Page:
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Postgraduate Profiles

Matthew Dixon

MSc Environmental Impact Assessment and Management, University of Manchester

Matthew DixonAs with most masters, the course at Manchester is split up into three semesters over a full 12 month period. This course was taught rather than research led with 2/3 semesters consisting of lectures and related coursework with the final semester being based upon the completion of a 15,000 word dissertation.

The core modules were E.I.A, S.E.A, Planning for Environmental Change, Environmental Law, Environmental Science, Appraisal and Audit, E.I.A Project and one chosen module from a selection of related modules form other courses. I chose Geographic Information Systems (GIS), based upon the frequency of use of G.I.S within the majority of environmental consultancies.

The modules provided me with a solid grounding in a variety of topics that are not only specific to environmental consultancy but have also provided me with a greater understanding of why E.I.A/S.E.A is necessary. This information has been extremely valuable as there is a great deal of variety within the working environment of environmental consultancy and having this wider understanding has meant that I could better assess which positions would appeal more.

In my opinion, the main benefit from my course was the variety of teaching and assessment methods. The university lecturers are leaders in their respective fields and brought in a number of guest lecturers who work within the environment field. These lecturers were invaluable as they provided up-to-date experiences and moved your understanding from the academic work into a practical context. This was extremely beneficial as frequently there is conflict between learning how the process could be undertaken and then realising the barriers that are present in the working environment.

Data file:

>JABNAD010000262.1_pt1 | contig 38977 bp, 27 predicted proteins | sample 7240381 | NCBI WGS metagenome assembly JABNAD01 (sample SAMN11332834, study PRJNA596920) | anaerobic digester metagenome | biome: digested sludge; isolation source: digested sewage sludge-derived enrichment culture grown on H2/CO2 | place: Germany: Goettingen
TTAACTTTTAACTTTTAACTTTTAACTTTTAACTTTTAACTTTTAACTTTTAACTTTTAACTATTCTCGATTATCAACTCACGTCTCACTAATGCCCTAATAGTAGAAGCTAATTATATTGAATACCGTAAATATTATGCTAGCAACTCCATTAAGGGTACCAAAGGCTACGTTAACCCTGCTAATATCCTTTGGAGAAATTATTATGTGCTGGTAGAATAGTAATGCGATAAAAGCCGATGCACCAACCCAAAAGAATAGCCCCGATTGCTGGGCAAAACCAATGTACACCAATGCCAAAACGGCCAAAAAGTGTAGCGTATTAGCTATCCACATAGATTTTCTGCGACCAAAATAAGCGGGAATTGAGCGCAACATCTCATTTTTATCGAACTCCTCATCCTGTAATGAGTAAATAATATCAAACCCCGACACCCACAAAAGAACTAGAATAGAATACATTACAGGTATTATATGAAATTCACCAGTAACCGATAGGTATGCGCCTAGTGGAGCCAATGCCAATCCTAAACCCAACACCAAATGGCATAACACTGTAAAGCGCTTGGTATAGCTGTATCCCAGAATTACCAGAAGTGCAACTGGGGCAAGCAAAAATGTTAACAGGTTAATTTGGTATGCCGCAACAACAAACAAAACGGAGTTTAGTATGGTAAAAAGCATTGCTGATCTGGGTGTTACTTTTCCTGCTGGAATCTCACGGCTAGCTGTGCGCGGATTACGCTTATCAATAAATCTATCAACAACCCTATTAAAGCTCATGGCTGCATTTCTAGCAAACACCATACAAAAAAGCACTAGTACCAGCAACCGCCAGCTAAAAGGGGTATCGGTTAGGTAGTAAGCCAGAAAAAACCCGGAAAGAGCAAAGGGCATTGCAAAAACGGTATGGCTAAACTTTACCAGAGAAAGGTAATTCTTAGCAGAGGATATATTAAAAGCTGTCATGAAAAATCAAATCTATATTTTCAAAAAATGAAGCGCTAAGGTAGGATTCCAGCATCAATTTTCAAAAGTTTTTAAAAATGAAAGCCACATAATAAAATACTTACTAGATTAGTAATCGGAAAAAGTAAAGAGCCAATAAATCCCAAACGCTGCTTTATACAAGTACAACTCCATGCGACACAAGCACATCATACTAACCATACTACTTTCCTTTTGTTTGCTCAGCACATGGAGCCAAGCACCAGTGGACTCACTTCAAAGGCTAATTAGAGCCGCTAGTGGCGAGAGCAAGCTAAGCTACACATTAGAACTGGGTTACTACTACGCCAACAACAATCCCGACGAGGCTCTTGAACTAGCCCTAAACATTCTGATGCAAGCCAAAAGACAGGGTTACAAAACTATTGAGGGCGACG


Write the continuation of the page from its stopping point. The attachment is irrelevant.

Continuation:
The course leader was very helpful in the search for work by passing on information regarding contacts for potential work placements to current and former students of the course. The course has been established for some time which means that within the North West, there are a considerable number of consultancies that have either been educated through or have had frequent experience with the staff that runs the course. This provided me with the relevant contacts that eventually lead to my first two work experience placements. The current situation within the environmental consultancy work has made it hard for recent graduates to get their feet on the career ladder. I am grateful that this course provided me with the relevant education and contacts for employment.

Finally, I am also considering moving to Canada to continue my career. My course leader was able to provide two extremely useful contacts who have been able to advise me on the differences on approaches between the UK and Canada and also put me in contact with a selection of consultancies over there.


Kathryn Ross

PhD studying the ecological effects of climate change in the intertidal habitats, Bournemouth University

Kathryn RossAfter completing my masters in Environmental Technology at Imperial College, I began my PhD at Bournemouth University studying the ecological effects of climate change in the intertidal habitats. In particular my project focuses on birds feeding in intertidal habitats over the winter, the invertebrate organisms they feed on, and how they will be affected by rising sea levels. This will help to inform future coastal management strategies to ensure that the Poole Harbour Special Protection Area continues to be able to support internationally important species of wader and wildfowl in the future.

My experience so far has been hugely enjoyable - my project allows for a good mixture of fieldwork, labwork and computer modelling. The fieldwork (at the idyllic sites of Brownsea Island, and the RSPB reserve at Arne) involves periodically collecting samples of intertidal sediment - either by boat or hovercraft - and observational studies of bird feeding behaviour throughout winter. The labwork involves identifying the species present in my sediment samples and quantifying biomass available for birds. The modelling work involves using hydrodynamic models of Poole Harbour developed by H.R. Wallingford (who are part funding my PhD), to predict how sea level rise will affect the tidal flow dynamics of the harbour, and the knock-on effects for the benthic invertebrates and the birds feeding on them. I have three supervisors, two based at Bournemouth University and one based at H.R. Wallingford, each with specific areas of expertise relevant to my project, and all of whom are very supportive and helpful.

Dorset is really the ideal spot for an ecology graduate student, as there are so many areas of natural beauty and opportunities to get involved with ecological work. In addition to my studies I am training as a bird ringer with the BTO. This has helped to improve my knowledge of aspects of avian biology. I am also a qualified diver and involved with the SeaSearch project - surveying the marine life at many sites around the Dorset coast.